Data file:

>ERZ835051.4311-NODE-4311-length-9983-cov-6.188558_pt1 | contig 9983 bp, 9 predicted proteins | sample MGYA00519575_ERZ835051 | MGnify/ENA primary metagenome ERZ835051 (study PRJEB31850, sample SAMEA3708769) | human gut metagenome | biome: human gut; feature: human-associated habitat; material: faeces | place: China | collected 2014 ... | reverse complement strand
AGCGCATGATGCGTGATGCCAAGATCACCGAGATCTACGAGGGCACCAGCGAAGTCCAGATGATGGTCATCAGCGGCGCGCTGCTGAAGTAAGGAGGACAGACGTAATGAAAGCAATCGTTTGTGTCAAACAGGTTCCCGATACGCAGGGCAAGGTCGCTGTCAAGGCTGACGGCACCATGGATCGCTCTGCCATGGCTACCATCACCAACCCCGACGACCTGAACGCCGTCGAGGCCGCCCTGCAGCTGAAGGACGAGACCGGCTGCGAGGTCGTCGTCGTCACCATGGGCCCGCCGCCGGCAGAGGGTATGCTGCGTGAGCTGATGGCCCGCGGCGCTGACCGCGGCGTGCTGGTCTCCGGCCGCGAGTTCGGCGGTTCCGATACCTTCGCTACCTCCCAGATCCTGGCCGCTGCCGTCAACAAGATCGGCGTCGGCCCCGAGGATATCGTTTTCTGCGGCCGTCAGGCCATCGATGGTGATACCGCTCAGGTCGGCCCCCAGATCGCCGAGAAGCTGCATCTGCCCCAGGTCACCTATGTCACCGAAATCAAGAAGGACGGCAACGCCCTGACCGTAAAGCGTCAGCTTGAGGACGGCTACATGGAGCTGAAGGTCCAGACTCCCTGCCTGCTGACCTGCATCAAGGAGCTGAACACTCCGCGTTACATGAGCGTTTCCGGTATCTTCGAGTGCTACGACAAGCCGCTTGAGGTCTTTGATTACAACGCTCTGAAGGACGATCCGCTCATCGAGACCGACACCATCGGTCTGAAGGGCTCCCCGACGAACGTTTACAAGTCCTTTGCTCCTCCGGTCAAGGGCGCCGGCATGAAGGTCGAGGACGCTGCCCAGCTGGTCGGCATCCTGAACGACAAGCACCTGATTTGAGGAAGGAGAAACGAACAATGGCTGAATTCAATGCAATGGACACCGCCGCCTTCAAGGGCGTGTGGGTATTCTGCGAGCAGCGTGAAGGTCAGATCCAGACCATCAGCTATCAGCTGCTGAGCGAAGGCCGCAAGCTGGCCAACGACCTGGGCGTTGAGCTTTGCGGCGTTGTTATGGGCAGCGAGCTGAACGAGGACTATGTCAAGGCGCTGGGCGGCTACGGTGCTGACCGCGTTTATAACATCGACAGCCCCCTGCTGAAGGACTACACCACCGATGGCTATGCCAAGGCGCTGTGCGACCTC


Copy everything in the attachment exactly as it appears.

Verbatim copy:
>ERZ835051.4311-NODE-4311-length-9983-cov-6.188558_pt1 | contig 9983 bp, 9 predicted proteins | sample MGYA00519575_ERZ835051 | MGnify/ENA primary metagenome ERZ835051 (study PRJEB31850, sample SAMEA3708769) | human gut metagenome | biome: human gut; feature: human-associated habitat; material: faeces | place: China | collected 2014 ... | reverse complement strand
AGCGCATGATGCGTGATGCCAAGATCACCGAGATCTACGAGGGCACCAGCGAAGTCCAGATGATGGTCATCAGCGGCGCGCTGCTGAAGTAAGGAGGACAGACGTAATGAAAGCAATCGTTTGTGTCAAACAGGTTCCCGATACGCAGGGCAAGGTCGCTGTCAAGGCTGACGGCACCATGGATCGCTCTGCCATGGCTACCATCACCAACCCCGACGACCTGAACGCCGTCGAGGCCGCCCTGCAGCTGAAGGACGAGACCGGCTGCGAGGTCGTCGTCGTCACCATGGGCCCGCCGCCGGCAGAGGGTATGCTGCGTGAGCTGATGGCCCGCGGCGCTGACCGCGGCGTGCTGGTCTCCGGCCGCGAGTTCGGCGGTTCCGATACCTTCGCTACCTCCCAGATCCTGGCCGCTGCCGTCAACAAGATCGGCGTCGGCCCCGAGGATATCGTTTTCTGCGGCCGTCAGGCCATCGATGGTGATACCGCTCAGGTCGGCCCCCAGATCGCCGAGAAGCTGCATCTGCCCCAGGTCACCTATGTCACCGAAATCAAGAAGGACGGCAACGCCCTGACCGTAAAGCGTCAGCTTGAGGACGGCTACATGGAGCTGAAGGTCCAGACTCCCTGCCTGCTGACCTGCATCAAGGAGCTGAACACTCCGCGTTACATGAGCGTTTCCGGTATCTTCGAGTGCTACGACAAGCCGCTTGAGGTCTTTGATTACAACGCTCTGAAGGACGATCCGCTCATCGAGACCGACACCATCGGTCTGAAGGGCTCCCCGACGAACGTTTACAAGTCCTTTGCTCCTCCGGTCAAGGGCGCCGGCATGAAGGTCGAGGACGCTGCCCAGCTGGTCGGCATCCTGAACGACAAGCACCTGATTTGAGGAAGGAGAAACGAACAATGGCTGAATTCAATGCAATGGACACCGCCGCCTTCAAGGGCGTGTGGGTATTCTGCGAGCAGCGTGAAGGTCAGATCCAGACCATCAGCTATCAGCTGCTGAGCGAAGGCCGCAAGCTGGCCAACGACCTGGGCGTTGAGCTTTGCGGCGTTGTTATGGGCAGCGAGCTGAACGAGGACTATGTCAAGGCGCTGGGCGGCTACGGTGCTGACCGCGTTTATAACATCGACAGCCCCCTGCTGAAGGACTACACCACCGATGGCTATGCCAAGGCGCTGTGCGACCTC